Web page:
Sinful Flesh Vs. Carnal Nature--Part 2

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In Post #13 we examined the first of a two phase climax to the reign of sin and death relating to our inheritance of the flesh--the "reign of sin and death." This post will examine the more sensitive, second phase which corresponds to the repeated focus in 5:12-21 on the "much more" "abounding" "grace of God, and the gift of His grace" in the reign of Christ.

Key verses from that passage will introduce Paul's cli- mactic explanation in 8:3 of what makes the triumphant reign of grace possible:

5:14 Nevertheless death reigned from Adam to Moses, even over them that had not sinned after the similitude of Adam's transgression, who is the figure of him that was to come.

It is here evident that the reign of death began with Adam. The question debated for centuries is whether or not his sin was divinely imputed on all mankind. The preceding verses deny divine imputation in two ways:

5:12-13 Wherefore as by one man's sin, death entered into the world and death by sin, so death passed upon all men, for that all have sinned. (For un- til the law sin was in the world: but sin is not imputed when there is no law.

Paul first identifies the cause of universal sin: "death passed upon all men, for that all have sinned." He then declares that "sin is not imputed where there is no law. In the context of several prior verses it is clear that this means God holds no one accountable for sin unless he is accountable for choosing to sin against known law.

That sin is not divinely imputed where there is not law, removes the argument of divine universally imputation of sin as countered by universal divine imputed righteous- ness. Moreover, several verses in this passage place the imputation of righteousness in the future--which verse 18 fits perfectly when the inserted words are removed:

5:17-19 For if by one man's offence death reigned by one; much more they which receive abundance of grace and of the gift of righteousness shall reign in life by one, Jesus Christ.)

So then, as through one offense (it was) toward all men to condemnation, so also by one accomplished right- eousness towards all men to justification of life. (Green's Greek translation)

For as by one man's disobedience many were made sin- ners, so by the obedience of one shall many be made righteous.

Note the future tenses in the grace clauses in Verses 17 & 19. Moreover, the "much more" is limited "they who receive abund- ance of grace and of the gift of righteousness."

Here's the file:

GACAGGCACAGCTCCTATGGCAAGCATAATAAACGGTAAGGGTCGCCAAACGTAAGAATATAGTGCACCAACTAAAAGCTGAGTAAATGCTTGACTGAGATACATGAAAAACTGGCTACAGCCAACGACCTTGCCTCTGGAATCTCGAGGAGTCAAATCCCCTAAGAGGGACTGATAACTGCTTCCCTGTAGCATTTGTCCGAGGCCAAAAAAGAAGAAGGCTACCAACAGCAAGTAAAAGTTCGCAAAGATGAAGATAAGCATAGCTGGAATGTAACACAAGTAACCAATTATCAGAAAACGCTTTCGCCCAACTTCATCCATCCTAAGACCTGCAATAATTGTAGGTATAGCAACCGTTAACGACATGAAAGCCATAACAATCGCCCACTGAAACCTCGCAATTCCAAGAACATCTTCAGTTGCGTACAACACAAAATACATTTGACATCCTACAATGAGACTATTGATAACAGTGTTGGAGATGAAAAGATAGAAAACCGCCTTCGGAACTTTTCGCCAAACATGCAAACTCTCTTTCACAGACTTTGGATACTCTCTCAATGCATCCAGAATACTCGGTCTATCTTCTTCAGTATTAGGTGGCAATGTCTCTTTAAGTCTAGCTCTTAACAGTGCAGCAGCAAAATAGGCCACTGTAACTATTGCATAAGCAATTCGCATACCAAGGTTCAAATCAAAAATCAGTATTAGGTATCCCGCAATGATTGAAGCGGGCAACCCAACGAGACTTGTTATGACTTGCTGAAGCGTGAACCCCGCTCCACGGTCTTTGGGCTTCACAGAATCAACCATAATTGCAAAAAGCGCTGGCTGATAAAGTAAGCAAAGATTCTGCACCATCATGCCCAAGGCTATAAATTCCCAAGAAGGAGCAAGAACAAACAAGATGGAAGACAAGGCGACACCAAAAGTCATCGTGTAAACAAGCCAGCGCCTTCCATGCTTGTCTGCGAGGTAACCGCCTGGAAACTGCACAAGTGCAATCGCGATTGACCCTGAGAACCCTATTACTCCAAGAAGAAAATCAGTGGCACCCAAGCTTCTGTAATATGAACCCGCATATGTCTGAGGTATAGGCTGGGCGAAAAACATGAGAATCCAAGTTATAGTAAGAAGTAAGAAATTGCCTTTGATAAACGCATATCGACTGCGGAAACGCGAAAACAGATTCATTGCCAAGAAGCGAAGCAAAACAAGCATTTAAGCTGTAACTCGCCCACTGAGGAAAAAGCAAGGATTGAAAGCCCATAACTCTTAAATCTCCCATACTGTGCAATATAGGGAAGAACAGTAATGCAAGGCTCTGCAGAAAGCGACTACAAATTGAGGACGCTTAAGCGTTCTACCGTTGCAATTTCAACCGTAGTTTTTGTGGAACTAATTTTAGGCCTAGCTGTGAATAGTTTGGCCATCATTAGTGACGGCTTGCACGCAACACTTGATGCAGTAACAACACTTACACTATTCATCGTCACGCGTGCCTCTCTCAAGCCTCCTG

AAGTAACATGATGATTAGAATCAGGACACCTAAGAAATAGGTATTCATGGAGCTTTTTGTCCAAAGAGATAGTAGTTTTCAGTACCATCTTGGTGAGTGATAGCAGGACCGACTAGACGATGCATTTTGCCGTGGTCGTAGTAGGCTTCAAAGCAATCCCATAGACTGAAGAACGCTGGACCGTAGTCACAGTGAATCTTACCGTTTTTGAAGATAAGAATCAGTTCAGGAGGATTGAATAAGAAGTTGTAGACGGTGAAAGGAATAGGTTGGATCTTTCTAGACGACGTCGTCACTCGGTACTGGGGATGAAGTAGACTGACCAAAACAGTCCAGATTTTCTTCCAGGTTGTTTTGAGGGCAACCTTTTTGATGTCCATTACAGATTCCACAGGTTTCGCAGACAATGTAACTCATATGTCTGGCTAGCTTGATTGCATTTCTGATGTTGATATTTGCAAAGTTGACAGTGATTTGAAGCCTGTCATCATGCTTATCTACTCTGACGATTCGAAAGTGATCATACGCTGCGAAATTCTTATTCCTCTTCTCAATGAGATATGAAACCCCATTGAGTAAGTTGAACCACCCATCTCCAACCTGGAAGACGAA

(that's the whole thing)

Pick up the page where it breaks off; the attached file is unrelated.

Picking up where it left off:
5:20-21 Moreover the law entered, that the offence might abound. But where sin abounded, grace did much more abound: That as sin hath reigned unto death, even so might grace reign through righteousness unto eternal life by Jesus Christ our Lord.

Meanwhile, all of chapters 6 and 7 continue the theme here introduced of the conflict between the reign of the flesh and that of the Spirit, which climaxes in:

O wretched man that I am! who shall deliver me from the body of this death. I thank God, through Jesus Christ our Lord (7:24-25).

"The body of this death" refers to the flesh inherited from Adam. Deliverance is "through Jesus Christ," the second Adam:

For the law of the Spirit of life in Christ Jesus hath made me free from the law of sin and death" (8:2).

In the latter verses of Chapter 7 Paul's focus was upon "the law of sin and death." Here the focus shifts to a focus on "the law of the Spirit of life in Christ Jesus."

Thus, we have two reigns and two laws governing those reigns. No wonder in chapter 5 Paul emphasized "much more" in referring to the power of grace over sin. For "the law of the Spirit" makes us "free from the law of sin and death."

But on what basis can "the law of the Spirit" free those who have chosen to sin and are slaves to sin, doomed to die? Paul here presents the most astounding answer. Be- cause of the hopelessness of the entire race, God Himself chose to take that flesh which had for thousands of years reigned over every son of Adam for the purpose of breaking that reign and becoming a second Adam to restore the reign of righteousness not only in the hearts of believers, but over the entire world"--thus the future tenses in Chapter 5.

8:3 For what the law could not do, in that it was weak through the flesh, God sending his own Son in the likeness of sinful flesh, and for sin, condemned sin in the flesh: